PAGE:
The best ways to mow your lawn (and nail those lawn stripes)
It is always a challenge to work out the most efficient way to mow a lawn. Clockwise? Anti-clockwise? Rows? Spirals? The answer is, it depends.
Words: Nadene Hall
The most efficient way to mow a lawn isn’t such a simple answer. Here’s why:
1. What side does your ride-on discharge clippings?
There are two schools of thought. If your mower sends clippings out to the right, mow in a clockwise direction. This means you mow over the clippings you’ve just cut, slowly shuffling them into the middle of the lawn.
Some will disappear with all the cutting and re-cutting. The remainder will form one final row of clippings which is easy to rake up. You will also avoid blowing clippings into the side of buildings or through a window or door.
However, if your grass is long and/or wet, it’s a better idea to mow so clippings are blowing to the outside. This way, you don’t have to mow over them which can block up your deck and create random clumps of wet grass.
2 Are you mowing in rows or circles?
Some very keen people at Popular Mechanics magazine asked a master puzzler to work out what was more efficient: mowing in straight lines or spirals. To make it easy, they worked it out assuming a flat area of lawn with no trees or garden beds.
The most important factor is not to mow over the same area twice. That’s easy if you have a zero-turn mower but more of a problem if you don’t.
They also calculated how many turns it took, comparing rows and spirals. For the area they set up, it required a lot of mathematics to work out they both required a total of 30 turns.
The result was a tie.
HOW TO MOW LAWN STRIPES
To get the perfect striped lawn on a ride-on mower, you take lessons from ice hockey. The machines used to smooth ice use a set pattern that translates well to lawns.
1. Mow around the outside edge of the lawn, creating a ‘frame’.
2. Mow down the middle of the area, then turn to either of the outside edges and mow back down that side.
3. Go back to the middle and mow beside your first pass on the opposite side of the outside edge you mowed in Step
4. Repeat the pattern until you finish.
This should leave your lawn looking half dark-green, half light-green. In the lighter-looking stripe, the grass is bending away from you; where it’s darker, it has been bent towards you.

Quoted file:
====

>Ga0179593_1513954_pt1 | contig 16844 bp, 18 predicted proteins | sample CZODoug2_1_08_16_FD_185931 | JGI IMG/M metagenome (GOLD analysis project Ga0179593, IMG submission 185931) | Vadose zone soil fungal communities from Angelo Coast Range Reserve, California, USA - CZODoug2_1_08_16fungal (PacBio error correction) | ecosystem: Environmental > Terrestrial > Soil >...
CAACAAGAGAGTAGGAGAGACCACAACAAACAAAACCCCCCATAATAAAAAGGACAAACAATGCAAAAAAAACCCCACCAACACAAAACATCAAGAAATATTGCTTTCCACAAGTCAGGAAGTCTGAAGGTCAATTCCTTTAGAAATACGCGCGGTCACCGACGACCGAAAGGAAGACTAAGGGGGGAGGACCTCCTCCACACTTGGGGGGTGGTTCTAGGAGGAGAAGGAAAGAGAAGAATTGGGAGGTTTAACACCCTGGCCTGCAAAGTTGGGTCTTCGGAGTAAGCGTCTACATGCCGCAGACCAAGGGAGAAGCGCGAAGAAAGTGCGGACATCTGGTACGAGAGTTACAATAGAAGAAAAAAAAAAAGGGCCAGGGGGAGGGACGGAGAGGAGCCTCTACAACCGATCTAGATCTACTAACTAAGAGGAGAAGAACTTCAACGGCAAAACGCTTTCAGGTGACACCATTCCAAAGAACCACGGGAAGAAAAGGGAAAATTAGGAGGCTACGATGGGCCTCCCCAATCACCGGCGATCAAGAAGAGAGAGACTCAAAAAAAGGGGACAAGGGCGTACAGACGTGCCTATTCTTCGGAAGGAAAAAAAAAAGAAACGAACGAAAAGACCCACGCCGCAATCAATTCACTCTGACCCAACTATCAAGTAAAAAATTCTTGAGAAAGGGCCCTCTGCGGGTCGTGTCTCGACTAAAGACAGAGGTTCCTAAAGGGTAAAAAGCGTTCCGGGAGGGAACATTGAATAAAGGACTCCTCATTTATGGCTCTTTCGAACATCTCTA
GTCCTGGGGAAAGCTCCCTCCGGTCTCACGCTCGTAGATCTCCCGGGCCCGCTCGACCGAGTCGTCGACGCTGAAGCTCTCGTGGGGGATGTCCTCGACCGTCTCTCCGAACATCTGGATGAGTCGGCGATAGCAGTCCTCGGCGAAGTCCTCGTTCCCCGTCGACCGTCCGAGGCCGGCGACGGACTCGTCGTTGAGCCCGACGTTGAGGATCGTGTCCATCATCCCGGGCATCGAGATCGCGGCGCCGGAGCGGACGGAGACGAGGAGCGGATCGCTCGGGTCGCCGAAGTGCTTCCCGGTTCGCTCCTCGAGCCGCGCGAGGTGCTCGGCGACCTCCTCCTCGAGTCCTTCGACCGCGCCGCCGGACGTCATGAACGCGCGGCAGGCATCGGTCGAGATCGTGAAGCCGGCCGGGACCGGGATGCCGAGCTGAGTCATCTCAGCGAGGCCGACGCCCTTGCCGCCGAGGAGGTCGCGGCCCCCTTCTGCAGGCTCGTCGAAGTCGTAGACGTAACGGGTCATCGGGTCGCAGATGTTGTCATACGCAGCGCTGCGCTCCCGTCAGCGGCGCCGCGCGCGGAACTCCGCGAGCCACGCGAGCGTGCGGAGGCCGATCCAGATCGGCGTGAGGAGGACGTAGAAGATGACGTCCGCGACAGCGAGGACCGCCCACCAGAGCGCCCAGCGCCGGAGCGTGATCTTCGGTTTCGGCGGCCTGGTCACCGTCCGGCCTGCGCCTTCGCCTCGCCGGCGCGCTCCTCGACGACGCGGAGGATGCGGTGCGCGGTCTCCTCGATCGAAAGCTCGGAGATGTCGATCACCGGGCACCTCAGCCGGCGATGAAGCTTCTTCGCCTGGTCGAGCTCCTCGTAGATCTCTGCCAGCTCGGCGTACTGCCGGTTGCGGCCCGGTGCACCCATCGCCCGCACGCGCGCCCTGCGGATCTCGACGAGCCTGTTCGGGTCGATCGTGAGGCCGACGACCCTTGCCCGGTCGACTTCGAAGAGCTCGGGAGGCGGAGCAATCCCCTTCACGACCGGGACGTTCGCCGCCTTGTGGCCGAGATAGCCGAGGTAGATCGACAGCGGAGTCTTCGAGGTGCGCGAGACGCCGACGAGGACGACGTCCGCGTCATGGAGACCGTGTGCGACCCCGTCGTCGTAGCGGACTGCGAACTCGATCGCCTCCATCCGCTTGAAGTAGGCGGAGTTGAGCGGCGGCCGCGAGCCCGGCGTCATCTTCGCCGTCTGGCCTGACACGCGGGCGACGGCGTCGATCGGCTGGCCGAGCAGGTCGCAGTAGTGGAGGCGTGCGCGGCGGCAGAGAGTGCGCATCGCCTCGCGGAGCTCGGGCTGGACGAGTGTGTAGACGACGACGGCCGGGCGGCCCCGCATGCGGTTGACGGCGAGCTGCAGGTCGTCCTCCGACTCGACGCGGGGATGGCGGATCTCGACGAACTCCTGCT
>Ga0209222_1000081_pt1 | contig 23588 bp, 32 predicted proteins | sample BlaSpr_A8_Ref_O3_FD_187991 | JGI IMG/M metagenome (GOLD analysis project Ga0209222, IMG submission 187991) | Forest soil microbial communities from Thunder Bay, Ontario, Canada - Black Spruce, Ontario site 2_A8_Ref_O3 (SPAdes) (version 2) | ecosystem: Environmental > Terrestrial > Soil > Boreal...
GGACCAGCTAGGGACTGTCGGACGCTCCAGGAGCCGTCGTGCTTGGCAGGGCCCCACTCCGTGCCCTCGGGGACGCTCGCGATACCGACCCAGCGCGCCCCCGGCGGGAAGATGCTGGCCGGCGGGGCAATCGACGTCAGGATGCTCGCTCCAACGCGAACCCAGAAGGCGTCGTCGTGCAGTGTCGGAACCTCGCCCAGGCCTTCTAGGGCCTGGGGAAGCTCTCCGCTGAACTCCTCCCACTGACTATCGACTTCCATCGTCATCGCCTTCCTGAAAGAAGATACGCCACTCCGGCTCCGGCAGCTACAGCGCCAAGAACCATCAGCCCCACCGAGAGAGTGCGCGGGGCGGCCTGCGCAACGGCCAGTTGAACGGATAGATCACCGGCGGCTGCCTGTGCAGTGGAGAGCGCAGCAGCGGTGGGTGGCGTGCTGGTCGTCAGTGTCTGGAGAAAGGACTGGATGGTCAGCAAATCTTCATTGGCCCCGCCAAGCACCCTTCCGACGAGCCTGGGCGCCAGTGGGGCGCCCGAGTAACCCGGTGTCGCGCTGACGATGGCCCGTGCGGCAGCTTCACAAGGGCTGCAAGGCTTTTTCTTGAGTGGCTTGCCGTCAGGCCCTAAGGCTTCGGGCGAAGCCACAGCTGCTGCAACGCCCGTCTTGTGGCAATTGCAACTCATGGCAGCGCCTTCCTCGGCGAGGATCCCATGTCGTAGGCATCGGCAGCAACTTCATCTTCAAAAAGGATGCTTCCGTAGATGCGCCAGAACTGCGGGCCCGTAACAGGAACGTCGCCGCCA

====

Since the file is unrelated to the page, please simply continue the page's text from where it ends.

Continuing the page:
The effect won’t be strong, unless you use a roller behind your mower to ‘bend’ the cut grass. You can buy these, or some keen people make their own (search Google or Youtube for examples). On sports fields, the patterns in grass are far more effective, achieved using large reel mowers and heavy rollers.
2 IMPORTANT THINGS TO KNOW IF YOU’RE PLANNING TO DO DIY MAINTENANCE
1. If you’re working on a ride-on mower, don’t tip it on its side. Check the service manual for recommendations first. If you tip it the wrong way, oil will flow into the air filter and/or carburettor and you won’t be able to start the machine.
2. If your property is hilly, expect to do more maintenance than if you run the same machine on easier terrain.
4 THINGS TO DO BEFORE YOU USE YOUR RIDE-ON
• Check the belt/s for wear, and that the idler pulley is holding the belt/s at the correct tension.
• Check blades, safety flaps and any attachments are secure, and nothing is loose.
• Check the engine has oil and the correct fuel in it.
• Check tyre pressure. A partly-deflated tyre will cause the deck to cut grass unevenly, or may scalp it. It will also damage the tyre. Turf tyres can be expensive, depending on the size and age of the mower.Your ride-on mower’s manual should tell you the correct tyre pressure. It’s far lower than a car, usually around 10psi for rear tyres, and 12-14psi for front tyres. The recommended PSI is usually also written on the sidewall of the tyre.
Love this story? Subscribe now!
- Odd reasons your chicken might be lame
- Signs your chickens might have gapeworm PLUS how to treat it
- Recipe: Jo Bridgford’s Gooey Ginger Self-Saucing Pudding
- Taranaki’s host with the most: Nice Hotel owner Terry Parkes transforms an historic home into a maximalist masterpiece
- How to recognise and treat respiratory problems in chickens